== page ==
Looking at the Google Maps view that you linked, it appears that standing somewhere in the vicinity if the base of the guy wire to the left would have allowed you to put the grain elevator in the left side of the frame while getting an angle of the train that was favoring broadside more than the one that you submitted.

From your comment, it sounds like the gravel parking lot next to the tracks was not empty at the time. I'm not a big fan of vehicles not associated with the railroad in the picture, but the scene would still have been more interesting than the submitted image.

WRT your comment about RP's preferences, I doubt that RP prefers wedgies. It's just that 80% of the submittals are wedgies, and they have to accept some to keep a client base.

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Originally Posted by Grewup on the CW View Post
I also agree with Joesph Cermak comment on the backlit, I fine with it too. I really think its ok but since its not lit up like a Christmas tree....
I don't find the backlighting super objectionable, but as Janusz and Mike pointed out, a plain wedgie is going to be a bigger target for rejections, just because so many are submitted.
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Old 11-30-2016, 04:12 PM   #13
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Originally Posted by Decapod401 View Post
Looking at the Google Maps view that you linked, it appears that standing somewhere in the vicinity if the base of the guy wire to the left would have allowed you to put the grain elevator in the left side of the frame while getting an angle of the train that was favoring broadside......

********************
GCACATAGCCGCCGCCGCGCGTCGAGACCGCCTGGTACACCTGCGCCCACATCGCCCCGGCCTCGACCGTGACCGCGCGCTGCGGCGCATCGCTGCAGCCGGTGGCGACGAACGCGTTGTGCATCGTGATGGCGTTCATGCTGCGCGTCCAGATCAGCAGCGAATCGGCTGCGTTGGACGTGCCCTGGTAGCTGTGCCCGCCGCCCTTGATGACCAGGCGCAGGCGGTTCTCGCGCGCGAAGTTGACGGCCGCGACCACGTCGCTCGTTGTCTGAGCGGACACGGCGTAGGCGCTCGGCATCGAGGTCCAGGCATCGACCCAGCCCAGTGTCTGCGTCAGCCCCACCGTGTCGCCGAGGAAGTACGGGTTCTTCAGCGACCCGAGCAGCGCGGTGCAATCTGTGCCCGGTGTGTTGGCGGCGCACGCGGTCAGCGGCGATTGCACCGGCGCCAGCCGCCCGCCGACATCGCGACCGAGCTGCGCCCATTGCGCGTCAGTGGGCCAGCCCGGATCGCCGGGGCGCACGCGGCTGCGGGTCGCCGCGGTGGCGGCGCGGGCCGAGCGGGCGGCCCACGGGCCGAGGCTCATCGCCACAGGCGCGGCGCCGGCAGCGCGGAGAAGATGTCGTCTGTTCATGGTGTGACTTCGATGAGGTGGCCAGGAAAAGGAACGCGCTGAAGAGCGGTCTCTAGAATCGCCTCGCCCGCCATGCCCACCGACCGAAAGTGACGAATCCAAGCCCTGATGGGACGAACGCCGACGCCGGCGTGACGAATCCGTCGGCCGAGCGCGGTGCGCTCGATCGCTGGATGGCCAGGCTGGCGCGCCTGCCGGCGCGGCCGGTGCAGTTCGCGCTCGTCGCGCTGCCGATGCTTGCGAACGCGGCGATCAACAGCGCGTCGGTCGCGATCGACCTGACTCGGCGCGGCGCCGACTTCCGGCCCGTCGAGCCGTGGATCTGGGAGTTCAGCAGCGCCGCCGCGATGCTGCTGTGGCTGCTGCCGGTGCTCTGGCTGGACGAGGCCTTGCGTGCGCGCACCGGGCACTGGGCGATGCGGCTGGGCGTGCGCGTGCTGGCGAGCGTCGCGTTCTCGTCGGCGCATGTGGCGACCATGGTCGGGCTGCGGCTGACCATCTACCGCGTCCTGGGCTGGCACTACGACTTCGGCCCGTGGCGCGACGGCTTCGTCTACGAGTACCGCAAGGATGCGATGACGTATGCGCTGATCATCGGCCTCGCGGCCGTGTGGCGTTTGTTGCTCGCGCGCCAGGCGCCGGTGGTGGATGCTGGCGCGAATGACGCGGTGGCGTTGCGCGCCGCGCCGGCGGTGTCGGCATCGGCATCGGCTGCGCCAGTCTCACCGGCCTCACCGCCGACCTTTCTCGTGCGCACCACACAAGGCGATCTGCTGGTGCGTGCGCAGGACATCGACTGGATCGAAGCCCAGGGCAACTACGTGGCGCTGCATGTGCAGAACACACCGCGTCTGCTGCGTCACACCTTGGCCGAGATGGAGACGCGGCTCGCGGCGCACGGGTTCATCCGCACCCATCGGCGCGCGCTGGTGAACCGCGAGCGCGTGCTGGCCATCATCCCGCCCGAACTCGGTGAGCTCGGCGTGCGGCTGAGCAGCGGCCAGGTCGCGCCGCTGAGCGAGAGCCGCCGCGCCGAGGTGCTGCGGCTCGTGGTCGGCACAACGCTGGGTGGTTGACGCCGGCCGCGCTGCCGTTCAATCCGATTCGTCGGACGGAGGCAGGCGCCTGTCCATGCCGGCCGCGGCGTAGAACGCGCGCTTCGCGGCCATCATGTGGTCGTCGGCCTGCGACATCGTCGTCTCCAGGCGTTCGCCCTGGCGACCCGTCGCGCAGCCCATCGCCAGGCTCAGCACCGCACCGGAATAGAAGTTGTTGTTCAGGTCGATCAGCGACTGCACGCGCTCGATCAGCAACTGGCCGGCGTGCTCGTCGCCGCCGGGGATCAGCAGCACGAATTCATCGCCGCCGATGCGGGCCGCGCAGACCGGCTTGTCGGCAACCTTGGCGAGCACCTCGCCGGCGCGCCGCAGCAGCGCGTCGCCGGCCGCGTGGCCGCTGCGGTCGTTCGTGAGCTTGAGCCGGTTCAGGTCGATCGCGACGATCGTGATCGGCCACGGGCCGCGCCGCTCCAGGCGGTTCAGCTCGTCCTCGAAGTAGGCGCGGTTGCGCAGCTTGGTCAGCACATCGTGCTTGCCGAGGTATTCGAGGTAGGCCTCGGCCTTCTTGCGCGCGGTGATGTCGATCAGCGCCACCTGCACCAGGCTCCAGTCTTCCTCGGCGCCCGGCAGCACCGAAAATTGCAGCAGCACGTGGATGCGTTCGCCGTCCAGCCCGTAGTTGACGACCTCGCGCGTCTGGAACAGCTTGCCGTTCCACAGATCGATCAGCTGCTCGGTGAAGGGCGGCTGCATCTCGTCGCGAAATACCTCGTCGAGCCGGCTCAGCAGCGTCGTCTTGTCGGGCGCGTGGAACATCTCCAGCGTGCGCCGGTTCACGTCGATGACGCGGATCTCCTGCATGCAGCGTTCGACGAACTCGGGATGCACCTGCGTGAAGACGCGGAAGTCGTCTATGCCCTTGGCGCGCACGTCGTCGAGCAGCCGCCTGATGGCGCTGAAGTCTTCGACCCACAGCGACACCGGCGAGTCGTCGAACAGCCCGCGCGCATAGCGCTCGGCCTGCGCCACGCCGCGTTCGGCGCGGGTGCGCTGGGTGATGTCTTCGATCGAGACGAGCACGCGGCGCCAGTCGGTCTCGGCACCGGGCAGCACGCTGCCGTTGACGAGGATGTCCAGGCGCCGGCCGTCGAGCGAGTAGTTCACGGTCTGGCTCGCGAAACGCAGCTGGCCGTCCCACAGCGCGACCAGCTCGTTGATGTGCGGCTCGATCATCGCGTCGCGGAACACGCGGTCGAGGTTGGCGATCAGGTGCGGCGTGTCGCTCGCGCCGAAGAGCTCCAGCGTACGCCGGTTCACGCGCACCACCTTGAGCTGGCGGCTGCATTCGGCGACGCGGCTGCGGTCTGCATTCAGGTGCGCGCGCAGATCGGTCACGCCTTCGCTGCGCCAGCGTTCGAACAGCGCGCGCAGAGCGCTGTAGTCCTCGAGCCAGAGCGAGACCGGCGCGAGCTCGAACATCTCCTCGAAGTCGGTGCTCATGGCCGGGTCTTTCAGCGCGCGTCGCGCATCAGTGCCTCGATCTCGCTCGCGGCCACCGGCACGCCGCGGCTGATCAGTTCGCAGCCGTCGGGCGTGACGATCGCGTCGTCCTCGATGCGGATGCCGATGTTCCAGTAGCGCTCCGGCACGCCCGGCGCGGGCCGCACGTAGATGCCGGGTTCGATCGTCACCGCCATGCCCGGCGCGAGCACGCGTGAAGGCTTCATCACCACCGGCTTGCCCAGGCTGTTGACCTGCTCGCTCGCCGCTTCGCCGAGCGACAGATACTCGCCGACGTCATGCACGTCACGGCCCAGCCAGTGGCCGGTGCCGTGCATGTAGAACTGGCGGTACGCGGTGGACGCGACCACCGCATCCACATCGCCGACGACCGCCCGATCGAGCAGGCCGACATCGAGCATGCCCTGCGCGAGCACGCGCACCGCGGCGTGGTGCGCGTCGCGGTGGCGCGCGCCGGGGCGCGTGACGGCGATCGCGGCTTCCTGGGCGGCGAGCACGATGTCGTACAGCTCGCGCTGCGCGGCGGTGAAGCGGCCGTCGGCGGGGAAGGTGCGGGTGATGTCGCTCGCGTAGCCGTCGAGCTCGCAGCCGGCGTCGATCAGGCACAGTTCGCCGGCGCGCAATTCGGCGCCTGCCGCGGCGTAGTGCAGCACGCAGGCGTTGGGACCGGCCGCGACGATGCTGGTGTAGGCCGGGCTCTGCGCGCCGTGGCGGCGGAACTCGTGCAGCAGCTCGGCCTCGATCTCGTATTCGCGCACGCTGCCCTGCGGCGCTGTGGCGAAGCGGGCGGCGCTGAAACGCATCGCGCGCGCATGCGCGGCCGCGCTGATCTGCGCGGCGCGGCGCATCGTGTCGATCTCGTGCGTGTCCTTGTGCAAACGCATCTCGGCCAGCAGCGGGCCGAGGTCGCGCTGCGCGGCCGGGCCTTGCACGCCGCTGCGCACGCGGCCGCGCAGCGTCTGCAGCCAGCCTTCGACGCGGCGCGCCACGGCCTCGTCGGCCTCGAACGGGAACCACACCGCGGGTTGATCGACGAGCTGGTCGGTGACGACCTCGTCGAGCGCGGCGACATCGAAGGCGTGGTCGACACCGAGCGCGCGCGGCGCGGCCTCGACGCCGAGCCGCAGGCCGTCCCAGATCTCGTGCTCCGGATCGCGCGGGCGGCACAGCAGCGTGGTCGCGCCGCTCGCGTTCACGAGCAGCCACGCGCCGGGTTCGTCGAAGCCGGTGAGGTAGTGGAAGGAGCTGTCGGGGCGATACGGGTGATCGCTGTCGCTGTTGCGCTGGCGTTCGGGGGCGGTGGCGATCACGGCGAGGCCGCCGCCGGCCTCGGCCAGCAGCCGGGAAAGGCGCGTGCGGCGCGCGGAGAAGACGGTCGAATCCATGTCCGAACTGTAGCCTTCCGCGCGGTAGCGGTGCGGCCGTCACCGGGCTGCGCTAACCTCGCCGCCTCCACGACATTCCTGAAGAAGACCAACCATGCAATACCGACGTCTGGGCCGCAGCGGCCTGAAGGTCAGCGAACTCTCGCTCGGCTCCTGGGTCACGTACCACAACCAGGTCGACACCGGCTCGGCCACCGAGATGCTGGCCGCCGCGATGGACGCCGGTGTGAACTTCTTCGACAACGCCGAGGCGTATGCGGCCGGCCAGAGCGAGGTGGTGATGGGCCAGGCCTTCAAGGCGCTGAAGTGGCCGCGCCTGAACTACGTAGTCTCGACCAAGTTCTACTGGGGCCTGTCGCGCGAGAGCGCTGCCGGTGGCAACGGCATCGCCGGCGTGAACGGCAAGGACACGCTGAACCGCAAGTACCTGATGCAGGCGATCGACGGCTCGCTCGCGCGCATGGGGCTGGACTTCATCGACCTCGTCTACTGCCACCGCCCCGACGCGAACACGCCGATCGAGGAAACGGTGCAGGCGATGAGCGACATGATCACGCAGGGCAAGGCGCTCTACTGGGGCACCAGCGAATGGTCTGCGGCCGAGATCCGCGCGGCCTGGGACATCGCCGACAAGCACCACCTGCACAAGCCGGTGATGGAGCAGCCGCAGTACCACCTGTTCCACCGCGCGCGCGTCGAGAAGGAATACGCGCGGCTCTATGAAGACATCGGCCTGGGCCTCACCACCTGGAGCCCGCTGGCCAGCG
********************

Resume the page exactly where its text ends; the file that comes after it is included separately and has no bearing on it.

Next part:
I don't find the backlighting super objectionable, but as Janusz and Mike pointed out, a plain wedgie is going to be a bigger target for rejections, just because so many are submitted.
Something like this?
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Old 11-30-2016, 04:36 PM   #14
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Something like this?
Needs some work but I'd give that a try. I think it's better with more context.
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Old 11-30-2016, 05:18 PM   #15
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Quote:
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Something like this?
Yes. Here's my take on it. It needs more at the top/bottom to be less panoramic. I modified levels and contrast, color correction, and leveling/distortion correction.

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That said, I think that you still had quite a bit of room to move further left.

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Old 11-30-2016, 05:28 PM   #16
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Doug's take is ok, but for RP a 1.8:1 format is unlikely to be accepted. That's even wider than 5:3!

Also, waay oversharpened. But then Doug did not start with an original file.
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Old 11-30-2016, 05:42 PM   #17
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Quote:
Originally Posted by JRMDC View Post
Doug's take is ok, but for RP a 1.8:1 format is unlikely to be accepted. That's even wider than 5:3!

Also, waay oversharpened. But then Doug did not start with an original file.
The oversharpening is my fault - I started with a preset and forgot to undo the sharpening settings. I agree that a better aspect ratio is needed, although my wording may not have been clear.

Here is my edit with sharpening removed.

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Old 11-30-2016, 06:09 PM   #18
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Unfortunately that is as far left as I have, in terms of including the feed mill in the background. I did a quick crop on the pic that Doug has edited and here is the original non cropped. If you want the actual file to work with, let me know where to send/email it.